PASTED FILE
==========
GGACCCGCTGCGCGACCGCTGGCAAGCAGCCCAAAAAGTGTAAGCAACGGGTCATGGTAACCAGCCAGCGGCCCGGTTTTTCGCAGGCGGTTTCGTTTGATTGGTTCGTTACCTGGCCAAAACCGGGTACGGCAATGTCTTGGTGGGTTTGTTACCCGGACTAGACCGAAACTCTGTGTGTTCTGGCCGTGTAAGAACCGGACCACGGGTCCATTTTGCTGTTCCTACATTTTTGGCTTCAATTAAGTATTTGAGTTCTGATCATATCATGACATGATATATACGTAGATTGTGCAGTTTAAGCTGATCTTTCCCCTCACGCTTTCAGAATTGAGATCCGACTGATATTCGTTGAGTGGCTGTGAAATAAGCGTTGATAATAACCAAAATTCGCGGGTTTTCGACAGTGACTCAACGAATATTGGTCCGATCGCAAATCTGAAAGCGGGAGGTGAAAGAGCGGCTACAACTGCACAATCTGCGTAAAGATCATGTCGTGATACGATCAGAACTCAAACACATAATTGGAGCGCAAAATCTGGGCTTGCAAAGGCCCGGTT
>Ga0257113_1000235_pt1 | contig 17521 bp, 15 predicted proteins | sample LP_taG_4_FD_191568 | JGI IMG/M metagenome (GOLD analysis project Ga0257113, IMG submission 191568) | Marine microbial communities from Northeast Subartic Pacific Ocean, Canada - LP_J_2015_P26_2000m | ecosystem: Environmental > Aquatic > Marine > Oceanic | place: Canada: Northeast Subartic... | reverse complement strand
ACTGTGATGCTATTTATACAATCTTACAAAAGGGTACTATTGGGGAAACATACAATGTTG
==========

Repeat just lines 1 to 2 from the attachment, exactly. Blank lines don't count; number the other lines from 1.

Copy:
GGACCCGCTGCGCGACCGCTGGCAAGCAGCCCAAAAAGTGTAAGCAACGGGTCATGGTAACCAGCCAGCGGCCCGGTTTTTCGCAGGCGGTTTCGTTTGATTGGTTCGTTACCTGGCCAAAACCGGGTACGGCAATGTCTTGGTGGGTTTGTTACCCGGACTAGACCGAAACTCTGTGTGTTCTGGCCGTGTAAGAACCGGACCACGGGTCCATTTTGCTGTTCCTACATTTTTGGCTTCAATTAAGTATTTGAGTTCTGATCATATCATGACATGATATATACGTAGATTGTGCAGTTTAAGCTGATCTTTCCCCTCACGCTTTCAGAATTGAGATCCGACTGATATTCGTTGAGTGGCTGTGAAATAAGCGTTGATAATAACCAAAATTCGCGGGTTTTCGACAGTGACTCAACGAATATTGGTCCGATCGCAAATCTGAAAGCGGGAGGTGAAAGAGCGGCTACAACTGCACAATCTGCGTAAAGATCATGTCGTGATACGATCAGAACTCAAACACATAATTGGAGCGCAAAATCTGGGCTTGCAAAGGCCCGGTT
>Ga0257113_1000235_pt1 | contig 17521 bp, 15 predicted proteins | sample LP_taG_4_FD_191568 | JGI IMG/M metagenome (GOLD analysis project Ga0257113, IMG submission 191568) | Marine microbial communities from Northeast Subartic Pacific Ocean, Canada - LP_J_2015_P26_2000m | ecosystem: Environmental > Aquatic > Marine > Oceanic | place: Canada: Northeast Subartic... | reverse complement strand